Encouraging Blood Donation
Encouraging higher levels of blood donation using subtle social cues.
Project Manager, Quantitative Researcher
Many recent psychology studies have demonstrated that increasing the salience of social norms can encourage people to change their behavior. One particular norm envisioned by Robert Cialdini, a provincial norm is a social norm that specifically pertains to a person’s immediate surroundings (e.g., a train station, your new girlfriend’s house, etc.). The concept examines the extent to which our immediate surroundings can affect our behavior. Cialdini showed that provincial norms can influence hotel guests to reuse their bathroom towel more often; for my senior thesis, I upped the ante by investigating whether they could influence students to donate more blood.
I asked participants to complete a task, and then reported back their “perceptual style.” This determination served as an arbitrary group assignment, which has been shown to stronglt impact the influence of provincial norms. Then, I reported to participants people with their “perceptual style” had either donated more, the same, or less blood in the ongoing blood drive. Finally, we asked if they would be donating blood in the upcoming drive.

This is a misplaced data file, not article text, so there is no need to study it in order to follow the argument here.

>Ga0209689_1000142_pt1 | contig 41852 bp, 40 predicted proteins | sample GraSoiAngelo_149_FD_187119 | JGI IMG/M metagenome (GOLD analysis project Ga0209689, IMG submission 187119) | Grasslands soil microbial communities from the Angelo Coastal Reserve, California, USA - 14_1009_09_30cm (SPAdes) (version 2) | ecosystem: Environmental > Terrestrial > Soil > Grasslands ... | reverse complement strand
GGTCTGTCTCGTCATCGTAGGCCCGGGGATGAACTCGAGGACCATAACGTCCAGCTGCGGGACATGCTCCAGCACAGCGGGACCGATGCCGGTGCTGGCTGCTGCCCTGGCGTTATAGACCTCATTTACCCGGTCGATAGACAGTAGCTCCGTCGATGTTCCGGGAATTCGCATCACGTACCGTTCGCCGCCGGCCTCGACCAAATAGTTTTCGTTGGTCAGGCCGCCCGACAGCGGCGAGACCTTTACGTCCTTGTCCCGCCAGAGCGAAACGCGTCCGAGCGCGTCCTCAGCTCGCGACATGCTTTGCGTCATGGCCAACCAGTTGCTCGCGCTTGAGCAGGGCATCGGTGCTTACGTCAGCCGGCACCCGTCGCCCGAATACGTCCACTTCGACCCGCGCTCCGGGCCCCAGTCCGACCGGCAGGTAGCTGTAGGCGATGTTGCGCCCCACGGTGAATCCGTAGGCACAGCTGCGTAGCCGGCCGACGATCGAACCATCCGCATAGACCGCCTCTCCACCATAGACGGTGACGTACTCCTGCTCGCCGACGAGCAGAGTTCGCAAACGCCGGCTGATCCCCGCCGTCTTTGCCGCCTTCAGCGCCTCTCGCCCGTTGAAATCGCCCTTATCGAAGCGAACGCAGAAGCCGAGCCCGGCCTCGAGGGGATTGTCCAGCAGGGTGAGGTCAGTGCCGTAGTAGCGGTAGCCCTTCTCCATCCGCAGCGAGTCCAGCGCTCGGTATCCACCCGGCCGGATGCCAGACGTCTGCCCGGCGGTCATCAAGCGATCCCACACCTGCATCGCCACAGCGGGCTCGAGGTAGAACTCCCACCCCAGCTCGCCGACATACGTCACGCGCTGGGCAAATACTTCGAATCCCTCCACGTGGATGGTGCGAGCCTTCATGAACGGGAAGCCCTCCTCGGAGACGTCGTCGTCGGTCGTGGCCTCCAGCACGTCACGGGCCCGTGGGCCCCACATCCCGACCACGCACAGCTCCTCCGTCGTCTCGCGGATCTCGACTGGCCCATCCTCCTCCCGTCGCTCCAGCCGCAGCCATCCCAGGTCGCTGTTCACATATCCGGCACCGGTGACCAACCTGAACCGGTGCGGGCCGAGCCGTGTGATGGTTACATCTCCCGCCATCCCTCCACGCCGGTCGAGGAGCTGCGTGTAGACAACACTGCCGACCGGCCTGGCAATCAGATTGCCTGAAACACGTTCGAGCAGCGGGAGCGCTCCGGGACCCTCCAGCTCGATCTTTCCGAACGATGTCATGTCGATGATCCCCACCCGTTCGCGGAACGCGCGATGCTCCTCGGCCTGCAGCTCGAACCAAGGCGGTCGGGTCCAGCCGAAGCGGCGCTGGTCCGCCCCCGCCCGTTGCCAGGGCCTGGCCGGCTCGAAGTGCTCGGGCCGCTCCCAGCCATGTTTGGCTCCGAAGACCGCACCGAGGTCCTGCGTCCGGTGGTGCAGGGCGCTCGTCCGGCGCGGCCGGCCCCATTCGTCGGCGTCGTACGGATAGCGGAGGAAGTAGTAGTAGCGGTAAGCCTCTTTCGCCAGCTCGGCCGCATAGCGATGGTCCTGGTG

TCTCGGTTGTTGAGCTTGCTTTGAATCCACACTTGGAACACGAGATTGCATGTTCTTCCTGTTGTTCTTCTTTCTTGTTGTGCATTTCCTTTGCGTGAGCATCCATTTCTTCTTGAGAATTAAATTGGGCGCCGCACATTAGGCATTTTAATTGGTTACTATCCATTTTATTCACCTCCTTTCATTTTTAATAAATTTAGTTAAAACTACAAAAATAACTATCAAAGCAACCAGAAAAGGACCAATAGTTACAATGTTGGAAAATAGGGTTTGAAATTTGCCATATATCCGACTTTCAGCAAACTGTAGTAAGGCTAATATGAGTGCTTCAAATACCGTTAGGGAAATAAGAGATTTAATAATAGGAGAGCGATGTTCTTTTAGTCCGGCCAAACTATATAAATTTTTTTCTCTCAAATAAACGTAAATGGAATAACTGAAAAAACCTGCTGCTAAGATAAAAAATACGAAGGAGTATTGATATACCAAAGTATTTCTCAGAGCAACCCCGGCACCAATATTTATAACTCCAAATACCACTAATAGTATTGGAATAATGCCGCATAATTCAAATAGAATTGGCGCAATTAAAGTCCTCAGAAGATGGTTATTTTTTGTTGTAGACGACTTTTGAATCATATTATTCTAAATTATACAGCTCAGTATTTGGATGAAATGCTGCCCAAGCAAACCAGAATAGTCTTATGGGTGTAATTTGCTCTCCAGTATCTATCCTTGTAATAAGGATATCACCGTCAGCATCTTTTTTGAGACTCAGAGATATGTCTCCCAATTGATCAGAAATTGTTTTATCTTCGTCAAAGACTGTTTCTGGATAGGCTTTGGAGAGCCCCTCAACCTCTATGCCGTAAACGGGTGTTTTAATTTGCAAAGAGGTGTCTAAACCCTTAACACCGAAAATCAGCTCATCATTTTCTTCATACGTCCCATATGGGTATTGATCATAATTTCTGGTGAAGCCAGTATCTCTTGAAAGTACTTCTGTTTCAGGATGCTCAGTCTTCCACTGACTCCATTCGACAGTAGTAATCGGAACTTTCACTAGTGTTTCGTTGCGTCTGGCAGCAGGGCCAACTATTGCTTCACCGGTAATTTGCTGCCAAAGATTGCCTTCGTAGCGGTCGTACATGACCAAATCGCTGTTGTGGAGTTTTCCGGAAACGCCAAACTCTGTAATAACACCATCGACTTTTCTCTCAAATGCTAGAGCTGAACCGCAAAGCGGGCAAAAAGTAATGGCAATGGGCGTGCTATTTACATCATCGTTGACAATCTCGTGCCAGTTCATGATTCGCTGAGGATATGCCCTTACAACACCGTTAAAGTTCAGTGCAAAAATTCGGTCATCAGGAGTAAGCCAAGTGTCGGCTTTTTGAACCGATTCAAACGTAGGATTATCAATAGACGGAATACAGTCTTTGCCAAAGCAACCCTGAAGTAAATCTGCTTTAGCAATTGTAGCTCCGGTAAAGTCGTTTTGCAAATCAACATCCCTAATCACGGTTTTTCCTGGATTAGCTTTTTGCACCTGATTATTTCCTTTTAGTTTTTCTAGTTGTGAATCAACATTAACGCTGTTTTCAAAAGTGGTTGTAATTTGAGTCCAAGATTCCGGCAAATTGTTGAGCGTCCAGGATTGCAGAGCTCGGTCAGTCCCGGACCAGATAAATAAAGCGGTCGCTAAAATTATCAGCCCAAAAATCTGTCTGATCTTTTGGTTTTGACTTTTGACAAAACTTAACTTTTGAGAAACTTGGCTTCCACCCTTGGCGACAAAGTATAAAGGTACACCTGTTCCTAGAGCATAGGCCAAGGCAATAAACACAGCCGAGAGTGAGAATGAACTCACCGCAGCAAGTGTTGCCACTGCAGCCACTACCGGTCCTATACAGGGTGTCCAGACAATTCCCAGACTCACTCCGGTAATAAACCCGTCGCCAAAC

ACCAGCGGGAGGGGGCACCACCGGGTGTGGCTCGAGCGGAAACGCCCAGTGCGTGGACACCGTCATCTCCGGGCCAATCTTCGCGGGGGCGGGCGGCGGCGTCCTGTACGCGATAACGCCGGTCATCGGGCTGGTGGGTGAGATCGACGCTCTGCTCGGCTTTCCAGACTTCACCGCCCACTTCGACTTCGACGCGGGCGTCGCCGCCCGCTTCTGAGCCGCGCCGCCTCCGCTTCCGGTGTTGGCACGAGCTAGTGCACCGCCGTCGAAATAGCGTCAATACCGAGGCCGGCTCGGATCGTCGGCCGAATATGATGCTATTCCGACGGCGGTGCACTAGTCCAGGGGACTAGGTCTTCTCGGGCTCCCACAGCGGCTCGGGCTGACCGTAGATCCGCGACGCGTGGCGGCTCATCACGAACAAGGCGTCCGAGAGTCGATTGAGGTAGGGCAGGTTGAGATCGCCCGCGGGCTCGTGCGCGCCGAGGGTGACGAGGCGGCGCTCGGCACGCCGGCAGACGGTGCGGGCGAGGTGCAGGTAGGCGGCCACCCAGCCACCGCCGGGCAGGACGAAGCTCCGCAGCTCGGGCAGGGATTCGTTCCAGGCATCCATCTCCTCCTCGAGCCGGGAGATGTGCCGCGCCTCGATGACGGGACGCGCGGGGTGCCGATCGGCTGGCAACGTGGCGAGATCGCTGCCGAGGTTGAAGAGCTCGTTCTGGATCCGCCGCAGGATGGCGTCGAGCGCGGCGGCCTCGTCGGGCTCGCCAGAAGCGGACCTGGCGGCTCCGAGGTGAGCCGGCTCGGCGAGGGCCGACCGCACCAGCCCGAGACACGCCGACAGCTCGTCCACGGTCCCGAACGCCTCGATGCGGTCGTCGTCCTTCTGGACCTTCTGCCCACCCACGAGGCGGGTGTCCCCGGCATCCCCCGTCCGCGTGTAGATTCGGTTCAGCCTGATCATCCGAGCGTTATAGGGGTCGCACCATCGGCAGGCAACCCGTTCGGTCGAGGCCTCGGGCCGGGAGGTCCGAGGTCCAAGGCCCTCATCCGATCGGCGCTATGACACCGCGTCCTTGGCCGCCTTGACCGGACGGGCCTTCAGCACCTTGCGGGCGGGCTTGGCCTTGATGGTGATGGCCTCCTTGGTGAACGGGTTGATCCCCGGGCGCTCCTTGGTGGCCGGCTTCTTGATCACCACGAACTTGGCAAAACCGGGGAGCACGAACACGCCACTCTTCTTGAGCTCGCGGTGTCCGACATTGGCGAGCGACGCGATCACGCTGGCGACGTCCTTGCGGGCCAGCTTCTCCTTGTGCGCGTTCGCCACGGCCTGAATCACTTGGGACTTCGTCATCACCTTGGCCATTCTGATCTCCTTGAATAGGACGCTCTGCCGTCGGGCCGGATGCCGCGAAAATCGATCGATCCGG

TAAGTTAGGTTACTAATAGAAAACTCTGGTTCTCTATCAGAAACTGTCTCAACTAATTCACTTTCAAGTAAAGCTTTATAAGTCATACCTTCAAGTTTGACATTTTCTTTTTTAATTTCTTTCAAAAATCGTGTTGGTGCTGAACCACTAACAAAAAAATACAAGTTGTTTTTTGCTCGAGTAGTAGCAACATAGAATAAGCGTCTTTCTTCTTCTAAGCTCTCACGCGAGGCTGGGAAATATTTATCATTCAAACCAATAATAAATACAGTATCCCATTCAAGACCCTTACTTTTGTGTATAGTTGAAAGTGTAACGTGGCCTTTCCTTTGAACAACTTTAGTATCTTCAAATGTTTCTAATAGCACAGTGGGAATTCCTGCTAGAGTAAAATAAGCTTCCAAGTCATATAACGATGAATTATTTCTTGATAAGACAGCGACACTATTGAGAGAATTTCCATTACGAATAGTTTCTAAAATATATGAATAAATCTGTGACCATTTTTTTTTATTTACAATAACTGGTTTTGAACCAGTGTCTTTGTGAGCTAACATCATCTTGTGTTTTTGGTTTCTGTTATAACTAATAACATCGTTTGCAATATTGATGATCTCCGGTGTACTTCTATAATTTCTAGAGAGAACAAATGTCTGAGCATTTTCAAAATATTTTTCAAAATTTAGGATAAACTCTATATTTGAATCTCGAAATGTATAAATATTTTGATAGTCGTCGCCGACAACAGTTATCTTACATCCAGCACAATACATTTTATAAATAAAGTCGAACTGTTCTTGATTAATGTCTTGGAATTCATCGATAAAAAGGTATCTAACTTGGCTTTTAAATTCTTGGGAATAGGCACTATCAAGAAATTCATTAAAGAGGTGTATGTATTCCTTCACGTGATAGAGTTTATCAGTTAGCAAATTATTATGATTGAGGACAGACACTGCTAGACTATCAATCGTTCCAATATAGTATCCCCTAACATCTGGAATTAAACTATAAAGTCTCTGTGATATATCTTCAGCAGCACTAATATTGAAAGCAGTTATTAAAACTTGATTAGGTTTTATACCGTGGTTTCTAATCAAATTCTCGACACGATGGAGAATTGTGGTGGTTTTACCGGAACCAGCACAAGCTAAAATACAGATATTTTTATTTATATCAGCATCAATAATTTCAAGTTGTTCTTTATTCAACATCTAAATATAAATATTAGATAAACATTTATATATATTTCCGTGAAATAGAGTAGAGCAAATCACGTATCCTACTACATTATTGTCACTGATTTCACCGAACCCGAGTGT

For this study, we found no significant difference in reported or actual blood donation rates. I suspect that because blood donation incurs such a high cost to the participants, it may have been too significant of a task to attempt to influence. Additionally, because relatively few people donate blood, we had a smaller sample size from which to search for significance.